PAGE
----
Building with Nature, the UK’s first GI benchmark, provides policy-makers and developers with a full evidence-based definition of high-quality GI and how to deliver it. The Building with Nature Standards Framework has been developed and is maintained by expert practitioners and policy makers, academia and end users, and has now been tried and tested on multiple schemes and planning policy documents throughout the UK. Through focussing on the themes of Wellbeing, Water and Wildlife, as well as the Core elements of good GI, the Standards guide users in a context-led, holistic approach to placemaking, enabling the delivery of high-quality places for people and wildlife.

Cornwall Council – a case study

Cornwall Council recognised the strategic importance of GI in delivering biodiversity gains and climate resilient communities, and started working with Building with Nature in 2018 to support both delivery and policy-making around high-quality GI. The following case studies provide examples of how the Council have integrated the Building with Nature Standards into both policy and development across the county.

These case studies demonstrate how local authorities can utilise GI to deliver on their climate and nature objectives. They illustrate how – through approaching GI strategically, with a clear definition of ‘what good looks like’, utilising emerging mapping tools, and ensuring nature-led decision making is included early on in the planning process – the built environment can support the delivery of the Nature Recovery Network, biodiversity gains and climate positive development.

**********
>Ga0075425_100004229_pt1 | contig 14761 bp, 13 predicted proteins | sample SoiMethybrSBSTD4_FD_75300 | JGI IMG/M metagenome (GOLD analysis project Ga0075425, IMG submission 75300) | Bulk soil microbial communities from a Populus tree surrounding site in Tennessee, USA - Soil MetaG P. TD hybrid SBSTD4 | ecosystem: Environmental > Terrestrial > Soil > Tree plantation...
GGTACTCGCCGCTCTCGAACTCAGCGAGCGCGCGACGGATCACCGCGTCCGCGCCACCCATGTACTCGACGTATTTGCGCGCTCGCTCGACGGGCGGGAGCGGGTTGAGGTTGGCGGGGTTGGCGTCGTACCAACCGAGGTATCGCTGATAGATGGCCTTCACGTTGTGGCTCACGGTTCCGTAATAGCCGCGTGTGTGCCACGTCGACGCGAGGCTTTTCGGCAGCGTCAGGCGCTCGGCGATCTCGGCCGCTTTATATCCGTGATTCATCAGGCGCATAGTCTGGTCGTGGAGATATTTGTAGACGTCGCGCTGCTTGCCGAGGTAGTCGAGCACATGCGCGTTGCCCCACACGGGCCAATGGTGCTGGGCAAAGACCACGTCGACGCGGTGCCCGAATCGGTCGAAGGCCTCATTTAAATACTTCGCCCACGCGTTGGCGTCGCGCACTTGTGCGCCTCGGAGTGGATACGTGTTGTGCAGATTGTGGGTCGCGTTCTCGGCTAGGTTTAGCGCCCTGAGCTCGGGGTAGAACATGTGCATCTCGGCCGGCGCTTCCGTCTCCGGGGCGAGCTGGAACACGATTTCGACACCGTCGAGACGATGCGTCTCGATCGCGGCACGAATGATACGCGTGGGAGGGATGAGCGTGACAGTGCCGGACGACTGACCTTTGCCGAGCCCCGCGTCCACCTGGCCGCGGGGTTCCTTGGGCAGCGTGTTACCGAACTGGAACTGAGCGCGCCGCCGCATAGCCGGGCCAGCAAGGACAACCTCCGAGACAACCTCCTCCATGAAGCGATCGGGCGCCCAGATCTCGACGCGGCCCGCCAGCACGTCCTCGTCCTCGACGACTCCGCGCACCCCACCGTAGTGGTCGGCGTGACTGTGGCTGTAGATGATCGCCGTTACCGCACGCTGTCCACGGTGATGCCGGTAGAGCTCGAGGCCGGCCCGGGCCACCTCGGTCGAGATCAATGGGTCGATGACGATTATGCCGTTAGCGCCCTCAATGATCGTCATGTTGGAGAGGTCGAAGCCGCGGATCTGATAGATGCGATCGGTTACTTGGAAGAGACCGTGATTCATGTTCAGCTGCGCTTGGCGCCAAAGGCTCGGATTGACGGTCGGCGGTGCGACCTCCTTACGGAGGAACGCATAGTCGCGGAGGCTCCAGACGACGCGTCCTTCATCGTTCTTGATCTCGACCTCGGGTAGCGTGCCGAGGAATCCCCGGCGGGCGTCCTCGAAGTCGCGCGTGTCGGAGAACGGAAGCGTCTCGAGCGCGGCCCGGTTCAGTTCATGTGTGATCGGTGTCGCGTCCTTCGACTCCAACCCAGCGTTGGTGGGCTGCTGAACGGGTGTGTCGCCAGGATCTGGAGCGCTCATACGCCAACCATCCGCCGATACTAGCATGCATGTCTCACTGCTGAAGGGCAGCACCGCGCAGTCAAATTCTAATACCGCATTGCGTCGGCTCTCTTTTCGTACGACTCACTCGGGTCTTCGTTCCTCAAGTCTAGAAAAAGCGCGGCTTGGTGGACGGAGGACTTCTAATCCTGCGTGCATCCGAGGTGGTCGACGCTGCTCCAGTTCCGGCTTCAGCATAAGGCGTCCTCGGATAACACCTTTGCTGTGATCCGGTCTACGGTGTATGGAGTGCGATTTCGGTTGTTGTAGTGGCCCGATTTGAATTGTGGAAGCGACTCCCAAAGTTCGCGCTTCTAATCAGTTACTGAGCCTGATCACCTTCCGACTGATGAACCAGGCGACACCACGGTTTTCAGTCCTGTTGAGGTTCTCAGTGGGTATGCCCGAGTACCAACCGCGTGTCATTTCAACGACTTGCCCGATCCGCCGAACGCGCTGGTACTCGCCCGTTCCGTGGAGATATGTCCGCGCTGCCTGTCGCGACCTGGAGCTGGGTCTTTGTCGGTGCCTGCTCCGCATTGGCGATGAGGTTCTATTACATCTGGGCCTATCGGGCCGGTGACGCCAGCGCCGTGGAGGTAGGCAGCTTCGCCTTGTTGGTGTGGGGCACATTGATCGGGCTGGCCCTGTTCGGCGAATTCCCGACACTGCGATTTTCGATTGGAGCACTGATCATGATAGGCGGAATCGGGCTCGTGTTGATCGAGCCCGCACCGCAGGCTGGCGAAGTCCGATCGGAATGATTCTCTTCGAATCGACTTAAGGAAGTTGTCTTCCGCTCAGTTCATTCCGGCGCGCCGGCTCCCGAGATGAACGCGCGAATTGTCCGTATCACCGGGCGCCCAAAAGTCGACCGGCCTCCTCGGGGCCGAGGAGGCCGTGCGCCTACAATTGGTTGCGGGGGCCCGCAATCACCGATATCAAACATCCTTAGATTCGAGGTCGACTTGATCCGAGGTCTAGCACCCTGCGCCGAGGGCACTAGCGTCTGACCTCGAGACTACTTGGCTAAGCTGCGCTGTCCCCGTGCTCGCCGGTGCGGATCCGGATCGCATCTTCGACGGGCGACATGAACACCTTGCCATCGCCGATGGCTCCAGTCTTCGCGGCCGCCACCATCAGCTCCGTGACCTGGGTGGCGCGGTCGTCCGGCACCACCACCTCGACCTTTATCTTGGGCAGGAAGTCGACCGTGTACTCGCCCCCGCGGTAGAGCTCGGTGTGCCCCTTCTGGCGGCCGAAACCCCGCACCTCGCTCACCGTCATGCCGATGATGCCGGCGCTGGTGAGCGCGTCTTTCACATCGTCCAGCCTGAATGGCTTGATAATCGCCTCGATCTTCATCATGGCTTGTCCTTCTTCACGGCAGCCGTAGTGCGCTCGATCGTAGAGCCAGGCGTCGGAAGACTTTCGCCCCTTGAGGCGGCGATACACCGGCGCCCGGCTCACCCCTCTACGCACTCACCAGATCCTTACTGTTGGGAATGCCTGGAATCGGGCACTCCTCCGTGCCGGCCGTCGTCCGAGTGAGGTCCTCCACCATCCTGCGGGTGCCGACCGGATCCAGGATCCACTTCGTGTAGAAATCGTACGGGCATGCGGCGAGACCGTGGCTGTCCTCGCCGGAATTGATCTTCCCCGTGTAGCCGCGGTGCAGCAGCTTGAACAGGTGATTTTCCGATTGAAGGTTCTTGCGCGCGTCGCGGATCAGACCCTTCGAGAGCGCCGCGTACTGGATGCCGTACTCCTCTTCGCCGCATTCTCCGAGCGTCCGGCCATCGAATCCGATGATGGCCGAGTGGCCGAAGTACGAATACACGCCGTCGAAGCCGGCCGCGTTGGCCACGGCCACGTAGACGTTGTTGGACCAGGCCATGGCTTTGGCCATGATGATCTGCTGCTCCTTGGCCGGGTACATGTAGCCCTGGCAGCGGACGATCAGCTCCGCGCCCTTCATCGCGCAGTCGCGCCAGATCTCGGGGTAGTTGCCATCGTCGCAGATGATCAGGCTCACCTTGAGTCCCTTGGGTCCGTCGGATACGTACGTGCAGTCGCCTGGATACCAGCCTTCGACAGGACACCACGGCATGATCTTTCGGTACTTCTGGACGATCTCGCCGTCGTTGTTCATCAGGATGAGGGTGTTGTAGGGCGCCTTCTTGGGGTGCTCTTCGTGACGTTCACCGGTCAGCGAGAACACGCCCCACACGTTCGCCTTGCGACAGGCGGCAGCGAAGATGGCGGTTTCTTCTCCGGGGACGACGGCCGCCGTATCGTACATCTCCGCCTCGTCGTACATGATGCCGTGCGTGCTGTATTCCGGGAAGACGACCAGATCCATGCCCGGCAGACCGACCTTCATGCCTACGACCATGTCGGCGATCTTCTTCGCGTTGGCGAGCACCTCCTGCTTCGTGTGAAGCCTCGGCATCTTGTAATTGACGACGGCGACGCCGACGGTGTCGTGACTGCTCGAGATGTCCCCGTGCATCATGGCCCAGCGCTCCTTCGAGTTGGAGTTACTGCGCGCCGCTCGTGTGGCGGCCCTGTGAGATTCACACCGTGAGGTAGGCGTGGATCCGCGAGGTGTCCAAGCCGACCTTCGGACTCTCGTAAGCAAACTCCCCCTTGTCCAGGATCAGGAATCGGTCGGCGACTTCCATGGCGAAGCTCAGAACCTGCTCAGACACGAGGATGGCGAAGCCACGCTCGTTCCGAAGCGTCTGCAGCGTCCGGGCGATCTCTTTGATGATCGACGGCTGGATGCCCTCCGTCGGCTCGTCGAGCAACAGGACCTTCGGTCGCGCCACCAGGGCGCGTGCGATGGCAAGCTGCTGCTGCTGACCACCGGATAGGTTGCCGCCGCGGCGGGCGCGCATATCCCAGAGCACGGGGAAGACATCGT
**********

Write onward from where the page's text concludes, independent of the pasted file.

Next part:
Whilst the planning system is currently going through some major changes, and it is yet unclear how the forthcoming Levelling Up Bill will prioritise health and well-being, climate and nature positive actions, there are still many opportunities for strengthening GI policies locally and placing nature at the heart of decision-making. The case studies from Cornwall demonstrate how local authorities can create policies that offer meaningful benefits to people and nature through the planning system by requiring and delivering high-quality green infrastructure in placemaking.

Green infrastructure is a network of multi-functional green space and other green features, urban and rural, which can deliver quality of life and environmental benefits.
Digital projection of Langarth Square. Credit: AHR Architects on behalf of Cornwall Council and Arcadis.

In conclusion

The stakes are still high for climate and nature, the target to keep global warming under 1.5°c may have already been missed and the UK is one of the most nature depleted countries in the world; with more than one in seven native species facing extinction and more than 40% of species in decline. However, there is cause to believe that these trends can still be reversed. Over 300 local councils across the UK have already declared a climate emergency and many councils are already taking positive steps to deliver Local Nature Recovery. This year will see the launch of additional nature-positive tools to support planners in England, with the introduction of Biodiversity Net Gain and the launch of Natural England’s Green Infrastructure Framework. What is now needed is for local authorities and developers to work together to consistently and effectively deliver high-quality GI in all development. 


Keen to learn more about Green Infrastructure?

Sophie Jones is Communications and Learning Manager at Building with Nature and led the development of a GI training programme for local authorities with funding from the Esmee Fairbairn Foundation in 2021.

The views expressed here do not represent TCPA policy.

Cover image credit: AHR Architects on behalf of Cornwall Council and Arcadis.